Clustered id rendering speed vs class


Some time ago I saw some tests to render CSS rendering using id to be faster than rendering using class , due to the amount of id is often lower in the document in relation to the number of classes (one of the tests you can check in this table - text in English).

Even though the difference being almost imperceptible from one selector to another I had a question as to whether rendering would be faster using grouping of id (with comma) or class when comparing large amounts of elements (1000 or +).

Ex. (like DryCSS):

<div id="teste-1"></div>
<div id="teste-2"></div>
<div id="teste-3"></div>

#teste-1, #teste-2, #teste-3 {
  border: 1rem solid transparent;

vs (conventional):

<div class="teste"></div>
<div class="teste"></div>
<div class="teste"></div>

.teste {
    border: 1rem solid transparent;

I was curious about the possible results and would like to know if does anyone know of a test tool whose I can compare the rendering between the two examples? And based on fundamentals, which of the two forms is faster? (taking into account the data described above).

NOTE: Doubt may seem silly, but it has a unique and specific goal for knowledge about rendering speed, so please avoid tips related to maintenance, scalability, document size and reuse as well as opinion id in CSS, I am aware of each of these points, my interest is only to know about the performance of the two selectors in the proposed situations.

asked by anonymous 17.11.2015 / 18:59

2 answers



Google Chrome had a CSS profiler , but this was removed because it is considered that CSS performance today is reasonably good for cases that were slow a few years ago, so simply this type of optimization is something that is not worth investing.

However, you can still see the time that styles are interpreted and recalculated for the page using the developer tool timeline.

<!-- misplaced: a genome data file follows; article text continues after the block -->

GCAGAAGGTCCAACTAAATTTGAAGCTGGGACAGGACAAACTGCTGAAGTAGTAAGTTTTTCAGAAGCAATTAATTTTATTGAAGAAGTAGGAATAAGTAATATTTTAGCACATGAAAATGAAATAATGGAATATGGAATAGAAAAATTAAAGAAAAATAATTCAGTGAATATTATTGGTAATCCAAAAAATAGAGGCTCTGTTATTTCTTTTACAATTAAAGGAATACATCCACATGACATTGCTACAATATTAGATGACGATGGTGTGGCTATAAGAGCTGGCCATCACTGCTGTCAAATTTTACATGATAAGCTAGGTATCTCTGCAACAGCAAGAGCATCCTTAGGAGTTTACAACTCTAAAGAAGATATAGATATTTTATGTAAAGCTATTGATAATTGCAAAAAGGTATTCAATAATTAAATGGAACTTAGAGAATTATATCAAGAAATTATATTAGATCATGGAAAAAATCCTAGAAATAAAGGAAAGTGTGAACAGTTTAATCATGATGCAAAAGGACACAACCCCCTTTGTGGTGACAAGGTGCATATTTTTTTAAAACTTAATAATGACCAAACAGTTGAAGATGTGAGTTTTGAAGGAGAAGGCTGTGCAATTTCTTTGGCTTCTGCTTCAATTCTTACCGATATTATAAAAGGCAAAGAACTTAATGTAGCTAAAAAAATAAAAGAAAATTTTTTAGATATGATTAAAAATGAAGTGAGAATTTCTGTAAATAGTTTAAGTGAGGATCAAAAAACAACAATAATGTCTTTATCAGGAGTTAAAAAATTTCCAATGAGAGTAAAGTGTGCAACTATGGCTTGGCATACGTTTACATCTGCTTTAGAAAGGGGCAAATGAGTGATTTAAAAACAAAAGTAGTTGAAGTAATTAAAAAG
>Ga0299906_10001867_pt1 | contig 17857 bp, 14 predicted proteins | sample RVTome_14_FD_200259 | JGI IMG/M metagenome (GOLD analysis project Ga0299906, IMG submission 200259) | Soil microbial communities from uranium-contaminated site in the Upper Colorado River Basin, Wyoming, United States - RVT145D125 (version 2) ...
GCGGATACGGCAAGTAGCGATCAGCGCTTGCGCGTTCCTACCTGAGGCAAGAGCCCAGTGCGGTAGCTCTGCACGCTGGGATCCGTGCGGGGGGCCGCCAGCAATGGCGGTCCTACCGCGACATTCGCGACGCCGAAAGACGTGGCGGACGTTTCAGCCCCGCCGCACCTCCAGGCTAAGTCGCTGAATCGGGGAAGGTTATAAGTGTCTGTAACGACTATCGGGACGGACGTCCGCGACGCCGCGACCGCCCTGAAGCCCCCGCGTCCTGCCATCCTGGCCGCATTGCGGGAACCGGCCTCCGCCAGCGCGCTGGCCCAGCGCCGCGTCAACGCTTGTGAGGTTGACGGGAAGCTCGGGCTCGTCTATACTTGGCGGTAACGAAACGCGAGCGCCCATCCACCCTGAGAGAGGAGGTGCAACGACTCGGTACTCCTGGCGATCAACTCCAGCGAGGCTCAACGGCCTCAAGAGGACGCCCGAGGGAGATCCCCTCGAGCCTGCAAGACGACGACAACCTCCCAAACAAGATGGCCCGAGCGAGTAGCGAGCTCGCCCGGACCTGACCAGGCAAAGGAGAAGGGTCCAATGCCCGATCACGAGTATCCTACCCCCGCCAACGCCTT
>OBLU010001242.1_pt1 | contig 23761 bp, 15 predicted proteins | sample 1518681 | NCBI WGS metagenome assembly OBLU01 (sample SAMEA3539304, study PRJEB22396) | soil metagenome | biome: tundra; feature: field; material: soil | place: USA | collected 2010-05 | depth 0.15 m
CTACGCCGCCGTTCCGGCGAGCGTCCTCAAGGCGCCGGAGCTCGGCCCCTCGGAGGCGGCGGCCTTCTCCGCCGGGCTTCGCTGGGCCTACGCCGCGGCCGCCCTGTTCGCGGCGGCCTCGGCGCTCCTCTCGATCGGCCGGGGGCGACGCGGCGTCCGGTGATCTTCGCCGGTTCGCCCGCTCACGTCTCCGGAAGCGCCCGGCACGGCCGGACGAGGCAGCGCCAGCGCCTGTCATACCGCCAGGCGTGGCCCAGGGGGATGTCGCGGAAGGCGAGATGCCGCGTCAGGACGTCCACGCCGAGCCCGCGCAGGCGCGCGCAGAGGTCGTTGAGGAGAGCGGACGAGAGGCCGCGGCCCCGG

By accessing the Timeline tab of the developer tool, start the capture by clicking the ball in the upper left corner, reloading the page being tested, and then click the ball again to finalize the data capture. Leave JS Profile checked.

Parse Stylesheet will give you the time it took for the browser to interpret the styles and > Recalculate style the time it took to apply the style.

See the example below:




















Second, almost never rely on performance claims that are based on ever-changing implementation details. Of course, there may be specific cases where we run into bugs or bizarre behavior and we need to work around the situation in some way. However, it is more appropriate to treat them as temporary solutions and not try to turn them into good practices.

18.11.2015 / 03:13

Good day in this link has a good specification on the speed of css rendering encompassing ids , classes , tags and universal.


In short, the order from the most efficient to the smallest is:

  • ID's
  • Classes
  • Tags
  • Universal

It is worth remembering that the performance difference between these elements usually has very low values imperceptible in a real situation

Summary of Mozilla recommendations

  • Avoid universal rules
  • Do not qualify ID rules with classes or tag names
  • Do not qualify class rules with tag names
  • Use the most specific category possible
  • Avoid the descending selector
  • Tag Category Rules should never contain a child selector
  • Question all uses of the child selector
  • Count on inheritance
  • Use style sheets with scope

How to Use Grouped Ids vs Classes

Based on the answer of an equal question in the SO in English and that makes perfectly sense for me



There is no measurable difference between the two and as the purpose of the class is to duplicate the same style for multiple elements, it is semantically correct to use a class.

The only case where it pays to worry about the difference between the two is when you use javascript to select elements by ID or class, and even then only when we are talking about hundreds of elements.

If you do not get to this point, then the performance you get is lost by the extra kilobytes in your css that increase page load time.

In neither case will it impact your performance perceptibly.

And for your own good, use classes so you do not have to update your selectors every time you add a new element.

18.11.2015 / 02:07